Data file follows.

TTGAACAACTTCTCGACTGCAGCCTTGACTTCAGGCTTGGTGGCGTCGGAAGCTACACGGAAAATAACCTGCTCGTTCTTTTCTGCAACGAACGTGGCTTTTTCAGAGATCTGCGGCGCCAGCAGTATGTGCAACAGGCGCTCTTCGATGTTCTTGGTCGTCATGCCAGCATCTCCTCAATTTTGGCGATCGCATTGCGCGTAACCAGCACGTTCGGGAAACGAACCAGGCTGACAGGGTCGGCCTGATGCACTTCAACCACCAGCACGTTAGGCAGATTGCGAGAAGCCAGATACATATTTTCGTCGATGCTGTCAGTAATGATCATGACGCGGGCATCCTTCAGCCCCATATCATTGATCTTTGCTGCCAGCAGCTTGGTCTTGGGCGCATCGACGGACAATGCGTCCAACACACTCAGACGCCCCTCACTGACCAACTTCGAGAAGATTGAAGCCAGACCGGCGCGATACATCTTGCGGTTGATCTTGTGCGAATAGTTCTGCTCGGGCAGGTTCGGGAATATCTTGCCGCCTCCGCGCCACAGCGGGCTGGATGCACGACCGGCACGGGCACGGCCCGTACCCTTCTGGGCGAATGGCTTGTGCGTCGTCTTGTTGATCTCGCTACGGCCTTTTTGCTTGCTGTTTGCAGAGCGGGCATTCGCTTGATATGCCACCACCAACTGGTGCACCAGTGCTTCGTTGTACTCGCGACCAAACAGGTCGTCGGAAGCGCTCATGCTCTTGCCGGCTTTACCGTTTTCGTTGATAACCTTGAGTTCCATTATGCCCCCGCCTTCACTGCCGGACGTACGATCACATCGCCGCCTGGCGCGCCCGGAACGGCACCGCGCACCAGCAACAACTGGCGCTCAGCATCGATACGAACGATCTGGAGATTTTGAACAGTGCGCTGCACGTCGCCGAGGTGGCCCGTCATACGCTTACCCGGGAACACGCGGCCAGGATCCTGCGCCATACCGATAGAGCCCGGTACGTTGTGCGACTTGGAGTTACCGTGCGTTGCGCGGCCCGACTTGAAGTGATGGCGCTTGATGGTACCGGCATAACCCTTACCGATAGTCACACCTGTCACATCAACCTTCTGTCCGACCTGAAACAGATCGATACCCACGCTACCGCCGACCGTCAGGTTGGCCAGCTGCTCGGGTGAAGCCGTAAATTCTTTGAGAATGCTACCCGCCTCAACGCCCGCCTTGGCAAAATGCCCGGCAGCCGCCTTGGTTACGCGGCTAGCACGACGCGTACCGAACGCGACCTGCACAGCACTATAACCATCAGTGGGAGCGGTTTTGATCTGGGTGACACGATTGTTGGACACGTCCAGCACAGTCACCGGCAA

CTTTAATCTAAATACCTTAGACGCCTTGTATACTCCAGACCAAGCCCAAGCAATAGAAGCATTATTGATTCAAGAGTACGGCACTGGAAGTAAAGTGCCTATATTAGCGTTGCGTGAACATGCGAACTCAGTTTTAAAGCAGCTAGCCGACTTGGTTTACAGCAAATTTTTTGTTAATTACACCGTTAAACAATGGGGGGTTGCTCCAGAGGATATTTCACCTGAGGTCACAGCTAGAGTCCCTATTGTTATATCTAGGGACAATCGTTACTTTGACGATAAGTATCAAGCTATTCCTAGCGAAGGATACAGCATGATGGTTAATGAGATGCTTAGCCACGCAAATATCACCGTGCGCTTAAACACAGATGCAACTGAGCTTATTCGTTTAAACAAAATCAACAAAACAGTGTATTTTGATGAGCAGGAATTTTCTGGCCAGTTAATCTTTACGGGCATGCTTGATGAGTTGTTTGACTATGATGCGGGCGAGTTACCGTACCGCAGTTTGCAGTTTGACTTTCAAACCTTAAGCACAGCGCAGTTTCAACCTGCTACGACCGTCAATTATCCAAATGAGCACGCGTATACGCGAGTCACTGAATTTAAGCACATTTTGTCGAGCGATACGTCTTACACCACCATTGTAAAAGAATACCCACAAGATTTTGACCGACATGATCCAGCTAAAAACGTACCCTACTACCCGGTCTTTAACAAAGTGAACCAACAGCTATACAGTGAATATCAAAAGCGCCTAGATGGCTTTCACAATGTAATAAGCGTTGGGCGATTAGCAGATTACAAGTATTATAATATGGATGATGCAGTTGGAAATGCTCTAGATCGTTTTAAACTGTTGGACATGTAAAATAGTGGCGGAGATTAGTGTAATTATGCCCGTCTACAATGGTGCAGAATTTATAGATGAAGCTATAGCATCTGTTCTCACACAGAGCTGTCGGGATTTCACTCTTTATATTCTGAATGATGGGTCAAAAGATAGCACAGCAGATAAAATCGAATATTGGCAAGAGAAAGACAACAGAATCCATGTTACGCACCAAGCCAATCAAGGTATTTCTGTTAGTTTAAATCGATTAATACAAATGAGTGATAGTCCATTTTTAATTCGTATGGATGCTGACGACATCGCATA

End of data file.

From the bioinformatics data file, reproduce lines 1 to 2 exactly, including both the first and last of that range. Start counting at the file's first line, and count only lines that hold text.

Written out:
TTGAACAACTTCTCGACTGCAGCCTTGACTTCAGGCTTGGTGGCGTCGGAAGCTACACGGAAAATAACCTGCTCGTTCTTTTCTGCAACGAACGTGGCTTTTTCAGAGATCTGCGGCGCCAGCAGTATGTGCAACAGGCGCTCTTCGATGTTCTTGGTCGTCATGCCAGCATCTCCTCAATTTTGGCGATCGCATTGCGCGTAACCAGCACGTTCGGGAAACGAACCAGGCTGACAGGGTCGGCCTGATGCACTTCAACCACCAGCACGTTAGGCAGATTGCGAGAAGCCAGATACATATTTTCGTCGATGCTGTCAGTAATGATCATGACGCGGGCATCCTTCAGCCCCATATCATTGATCTTTGCTGCCAGCAGCTTGGTCTTGGGCGCATCGACGGACAATGCGTCCAACACACTCAGACGCCCCTCACTGACCAACTTCGAGAAGATTGAAGCCAGACCGGCGCGATACATCTTGCGGTTGATCTTGTGCGAATAGTTCTGCTCGGGCAGGTTCGGGAATATCTTGCCGCCTCCGCGCCACAGCGGGCTGGATGCACGACCGGCACGGGCACGGCCCGTACCCTTCTGGGCGAATGGCTTGTGCGTCGTCTTGTTGATCTCGCTACGGCCTTTTTGCTTGCTGTTTGCAGAGCGGGCATTCGCTTGATATGCCACCACCAACTGGTGCACCAGTGCTTCGTTGTACTCGCGACCAAACAGGTCGTCGGAAGCGCTCATGCTCTTGCCGGCTTTACCGTTTTCGTTGATAACCTTGAGTTCCATTATGCCCCCGCCTTCACTGCCGGACGTACGATCACATCGCCGCCTGGCGCGCCCGGAACGGCACCGCGCACCAGCAACAACTGGCGCTCAGCATCGATACGAACGATCTGGAGATTTTGAACAGTGCGCTGCACGTCGCCGAGGTGGCCCGTCATACGCTTACCCGGGAACACGCGGCCAGGATCCTGCGCCATACCGATAGAGCCCGGTACGTTGTGCGACTTGGAGTTACCGTGCGTTGCGCGGCCCGACTTGAAGTGATGGCGCTTGATGGTACCGGCATAACCCTTACCGATAGTCACACCTGTCACATCAACCTTCTGTCCGACCTGAAACAGATCGATACCCACGCTACCGCCGACCGTCAGGTTGGCCAGCTGCTCGGGTGAAGCCGTAAATTCTTTGAGAATGCTACCCGCCTCAACGCCCGCCTTGGCAAAATGCCCGGCAGCCGCCTTGGTTACGCGGCTAGCACGACGCGTACCGAACGCGACCTGCACAGCACTATAACCATCAGTGGGAGCGGTTTTGATCTGGGTGACACGATTGTTGGACACGTCCAGCACAGTCACCGGCAA

CTTTAATCTAAATACCTTAGACGCCTTGTATACTCCAGACCAAGCCCAAGCAATAGAAGCATTATTGATTCAAGAGTACGGCACTGGAAGTAAAGTGCCTATATTAGCGTTGCGTGAACATGCGAACTCAGTTTTAAAGCAGCTAGCCGACTTGGTTTACAGCAAATTTTTTGTTAATTACACCGTTAAACAATGGGGGGTTGCTCCAGAGGATATTTCACCTGAGGTCACAGCTAGAGTCCCTATTGTTATATCTAGGGACAATCGTTACTTTGACGATAAGTATCAAGCTATTCCTAGCGAAGGATACAGCATGATGGTTAATGAGATGCTTAGCCACGCAAATATCACCGTGCGCTTAAACACAGATGCAACTGAGCTTATTCGTTTAAACAAAATCAACAAAACAGTGTATTTTGATGAGCAGGAATTTTCTGGCCAGTTAATCTTTACGGGCATGCTTGATGAGTTGTTTGACTATGATGCGGGCGAGTTACCGTACCGCAGTTTGCAGTTTGACTTTCAAACCTTAAGCACAGCGCAGTTTCAACCTGCTACGACCGTCAATTATCCAAATGAGCACGCGTATACGCGAGTCACTGAATTTAAGCACATTTTGTCGAGCGATACGTCTTACACCACCATTGTAAAAGAATACCCACAAGATTTTGACCGACATGATCCAGCTAAAAACGTACCCTACTACCCGGTCTTTAACAAAGTGAACCAACAGCTATACAGTGAATATCAAAAGCGCCTAGATGGCTTTCACAATGTAATAAGCGTTGGGCGATTAGCAGATTACAAGTATTATAATATGGATGATGCAGTTGGAAATGCTCTAGATCGTTTTAAACTGTTGGACATGTAAAATAGTGGCGGAGATTAGTGTAATTATGCCCGTCTACAATGGTGCAGAATTTATAGATGAAGCTATAGCATCTGTTCTCACACAGAGCTGTCGGGATTTCACTCTTTATATTCTGAATGATGGGTCAAAAGATAGCACAGCAGATAAAATCGAATATTGGCAAGAGAAAGACAACAGAATCCATGTTACGCACCAAGCCAATCAAGGTATTTCTGTTAGTTTAAATCGATTAATACAAATGAGTGATAGTCCATTTTTAATTCGTATGGATGCTGACGACATCGCATA